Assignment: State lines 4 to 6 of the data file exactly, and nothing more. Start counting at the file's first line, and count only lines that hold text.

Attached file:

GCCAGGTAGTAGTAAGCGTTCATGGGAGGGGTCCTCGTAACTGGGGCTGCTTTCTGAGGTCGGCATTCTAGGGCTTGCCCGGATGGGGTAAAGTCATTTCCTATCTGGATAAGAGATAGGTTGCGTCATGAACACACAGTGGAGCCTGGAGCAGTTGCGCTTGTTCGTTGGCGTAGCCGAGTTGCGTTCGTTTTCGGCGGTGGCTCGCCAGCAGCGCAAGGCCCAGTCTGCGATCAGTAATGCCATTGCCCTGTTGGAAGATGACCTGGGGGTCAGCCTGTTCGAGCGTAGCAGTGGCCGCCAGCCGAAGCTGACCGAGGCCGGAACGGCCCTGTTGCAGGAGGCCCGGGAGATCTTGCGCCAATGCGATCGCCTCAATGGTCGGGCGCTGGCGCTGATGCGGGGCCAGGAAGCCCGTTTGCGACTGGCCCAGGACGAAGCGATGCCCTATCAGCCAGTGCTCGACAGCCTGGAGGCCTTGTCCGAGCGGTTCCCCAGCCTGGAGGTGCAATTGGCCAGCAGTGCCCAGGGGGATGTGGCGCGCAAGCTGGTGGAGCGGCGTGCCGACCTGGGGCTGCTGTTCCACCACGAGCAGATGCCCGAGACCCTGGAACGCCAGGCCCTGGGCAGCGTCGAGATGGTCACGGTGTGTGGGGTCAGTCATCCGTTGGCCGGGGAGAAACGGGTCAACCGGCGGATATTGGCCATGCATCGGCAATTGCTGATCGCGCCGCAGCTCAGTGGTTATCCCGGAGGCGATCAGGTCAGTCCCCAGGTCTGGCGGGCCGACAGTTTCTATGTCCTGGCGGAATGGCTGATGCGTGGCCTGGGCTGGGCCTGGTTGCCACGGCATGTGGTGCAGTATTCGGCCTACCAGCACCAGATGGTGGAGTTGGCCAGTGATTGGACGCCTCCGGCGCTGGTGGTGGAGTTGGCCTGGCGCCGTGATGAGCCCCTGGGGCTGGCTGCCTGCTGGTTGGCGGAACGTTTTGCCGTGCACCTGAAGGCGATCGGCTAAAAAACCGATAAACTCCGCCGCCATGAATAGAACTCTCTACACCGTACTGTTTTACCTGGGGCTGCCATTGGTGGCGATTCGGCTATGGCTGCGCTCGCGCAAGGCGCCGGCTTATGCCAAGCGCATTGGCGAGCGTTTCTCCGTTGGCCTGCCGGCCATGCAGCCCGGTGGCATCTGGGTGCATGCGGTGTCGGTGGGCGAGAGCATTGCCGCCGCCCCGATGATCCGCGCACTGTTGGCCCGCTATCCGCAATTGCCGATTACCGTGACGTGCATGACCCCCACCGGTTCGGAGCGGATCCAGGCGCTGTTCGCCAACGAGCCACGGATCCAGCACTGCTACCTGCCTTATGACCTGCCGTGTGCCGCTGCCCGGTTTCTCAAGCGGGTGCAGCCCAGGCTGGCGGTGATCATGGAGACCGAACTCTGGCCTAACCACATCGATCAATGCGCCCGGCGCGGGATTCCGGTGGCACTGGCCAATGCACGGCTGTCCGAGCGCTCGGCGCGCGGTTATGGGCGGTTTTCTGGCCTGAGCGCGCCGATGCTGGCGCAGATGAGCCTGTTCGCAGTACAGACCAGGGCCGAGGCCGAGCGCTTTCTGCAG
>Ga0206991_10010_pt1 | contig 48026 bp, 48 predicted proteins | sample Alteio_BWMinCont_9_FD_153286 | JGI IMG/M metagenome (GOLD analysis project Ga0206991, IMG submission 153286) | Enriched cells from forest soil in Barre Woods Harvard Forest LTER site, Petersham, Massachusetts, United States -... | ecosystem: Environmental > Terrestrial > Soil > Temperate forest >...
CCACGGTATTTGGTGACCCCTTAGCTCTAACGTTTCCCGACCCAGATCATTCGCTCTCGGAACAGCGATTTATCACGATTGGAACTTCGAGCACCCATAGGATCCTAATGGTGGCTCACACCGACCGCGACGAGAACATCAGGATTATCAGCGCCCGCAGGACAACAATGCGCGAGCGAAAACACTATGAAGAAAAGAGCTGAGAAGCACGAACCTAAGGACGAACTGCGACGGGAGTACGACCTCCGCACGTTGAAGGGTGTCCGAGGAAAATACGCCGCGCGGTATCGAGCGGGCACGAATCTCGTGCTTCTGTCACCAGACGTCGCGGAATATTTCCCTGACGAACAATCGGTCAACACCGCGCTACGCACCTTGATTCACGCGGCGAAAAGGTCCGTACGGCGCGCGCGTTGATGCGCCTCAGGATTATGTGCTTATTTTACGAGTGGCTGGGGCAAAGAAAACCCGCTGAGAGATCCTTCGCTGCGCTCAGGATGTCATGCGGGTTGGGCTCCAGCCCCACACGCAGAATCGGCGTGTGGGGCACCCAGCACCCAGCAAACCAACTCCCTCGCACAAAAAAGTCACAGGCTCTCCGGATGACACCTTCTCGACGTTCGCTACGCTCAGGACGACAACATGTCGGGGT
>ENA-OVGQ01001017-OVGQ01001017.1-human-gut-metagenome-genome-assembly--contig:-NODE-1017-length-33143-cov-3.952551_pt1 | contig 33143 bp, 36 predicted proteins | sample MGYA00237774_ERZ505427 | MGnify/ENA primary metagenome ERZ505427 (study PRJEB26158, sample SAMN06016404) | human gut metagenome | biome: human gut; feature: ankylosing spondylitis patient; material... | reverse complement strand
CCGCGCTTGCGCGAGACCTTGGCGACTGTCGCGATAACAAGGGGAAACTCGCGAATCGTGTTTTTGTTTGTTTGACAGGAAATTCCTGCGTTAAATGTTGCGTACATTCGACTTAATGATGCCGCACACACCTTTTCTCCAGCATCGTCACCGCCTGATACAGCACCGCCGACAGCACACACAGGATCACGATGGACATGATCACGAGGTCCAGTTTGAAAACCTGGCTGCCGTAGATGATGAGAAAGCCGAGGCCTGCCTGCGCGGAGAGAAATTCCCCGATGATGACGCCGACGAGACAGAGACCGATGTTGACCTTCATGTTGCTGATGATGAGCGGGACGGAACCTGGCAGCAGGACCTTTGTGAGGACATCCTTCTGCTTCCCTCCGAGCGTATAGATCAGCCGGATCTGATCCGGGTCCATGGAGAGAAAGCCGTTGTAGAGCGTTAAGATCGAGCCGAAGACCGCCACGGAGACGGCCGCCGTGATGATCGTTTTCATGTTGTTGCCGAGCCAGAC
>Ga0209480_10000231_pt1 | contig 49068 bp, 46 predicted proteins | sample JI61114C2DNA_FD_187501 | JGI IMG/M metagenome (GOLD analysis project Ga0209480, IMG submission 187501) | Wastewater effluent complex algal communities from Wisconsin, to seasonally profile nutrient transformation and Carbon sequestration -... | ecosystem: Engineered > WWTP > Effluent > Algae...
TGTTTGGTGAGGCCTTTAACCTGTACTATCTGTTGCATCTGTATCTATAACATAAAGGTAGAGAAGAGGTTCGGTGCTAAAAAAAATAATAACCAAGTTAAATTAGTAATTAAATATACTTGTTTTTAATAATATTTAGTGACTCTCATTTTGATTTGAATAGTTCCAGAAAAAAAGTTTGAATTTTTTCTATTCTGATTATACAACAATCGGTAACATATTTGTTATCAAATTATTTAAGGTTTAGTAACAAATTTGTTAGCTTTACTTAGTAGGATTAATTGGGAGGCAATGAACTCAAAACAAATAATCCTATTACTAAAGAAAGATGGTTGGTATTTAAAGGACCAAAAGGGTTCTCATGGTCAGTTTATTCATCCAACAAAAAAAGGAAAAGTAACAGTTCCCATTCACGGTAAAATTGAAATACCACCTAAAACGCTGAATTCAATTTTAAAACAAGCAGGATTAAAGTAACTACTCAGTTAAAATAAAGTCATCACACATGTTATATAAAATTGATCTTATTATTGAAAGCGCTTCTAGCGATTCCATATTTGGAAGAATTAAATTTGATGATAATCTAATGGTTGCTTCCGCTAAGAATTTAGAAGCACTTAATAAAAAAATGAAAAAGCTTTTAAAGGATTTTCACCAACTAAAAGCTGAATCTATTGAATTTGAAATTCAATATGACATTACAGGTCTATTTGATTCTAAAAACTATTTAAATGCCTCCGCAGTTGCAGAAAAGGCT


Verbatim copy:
>ENA-OVGQ01001017-OVGQ01001017.1-human-gut-metagenome-genome-assembly--contig:-NODE-1017-length-33143-cov-3.952551_pt1 | contig 33143 bp, 36 predicted proteins | sample MGYA00237774_ERZ505427 | MGnify/ENA primary metagenome ERZ505427 (study PRJEB26158, sample SAMN06016404) | human gut metagenome | biome: human gut; feature: ankylosing spondylitis patient; material... | reverse complement strand
CCGCGCTTGCGCGAGACCTTGGCGACTGTCGCGATAACAAGGGGAAACTCGCGAATCGTGTTTTTGTTTGTTTGACAGGAAATTCCTGCGTTAAATGTTGCGTACATTCGACTTAATGATGCCGCACACACCTTTTCTCCAGCATCGTCACCGCCTGATACAGCACCGCCGACAGCACACACAGGATCACGATGGACATGATCACGAGGTCCAGTTTGAAAACCTGGCTGCCGTAGATGATGAGAAAGCCGAGGCCTGCCTGCGCGGAGAGAAATTCCCCGATGATGACGCCGACGAGACAGAGACCGATGTTGACCTTCATGTTGCTGATGATGAGCGGGACGGAACCTGGCAGCAGGACCTTTGTGAGGACATCCTTCTGCTTCCCTCCGAGCGTATAGATCAGCCGGATCTGATCCGGGTCCATGGAGAGAAAGCCGTTGTAGAGCGTTAAGATCGAGCCGAAGACCGCCACGGAGACGGCCGCCGTGATGATCGTTTTCATGTTGTTGCCGAGCCAGAC
>Ga0209480_10000231_pt1 | contig 49068 bp, 46 predicted proteins | sample JI61114C2DNA_FD_187501 | JGI IMG/M metagenome (GOLD analysis project Ga0209480, IMG submission 187501) | Wastewater effluent complex algal communities from Wisconsin, to seasonally profile nutrient transformation and Carbon sequestration -... | ecosystem: Engineered > WWTP > Effluent > Algae...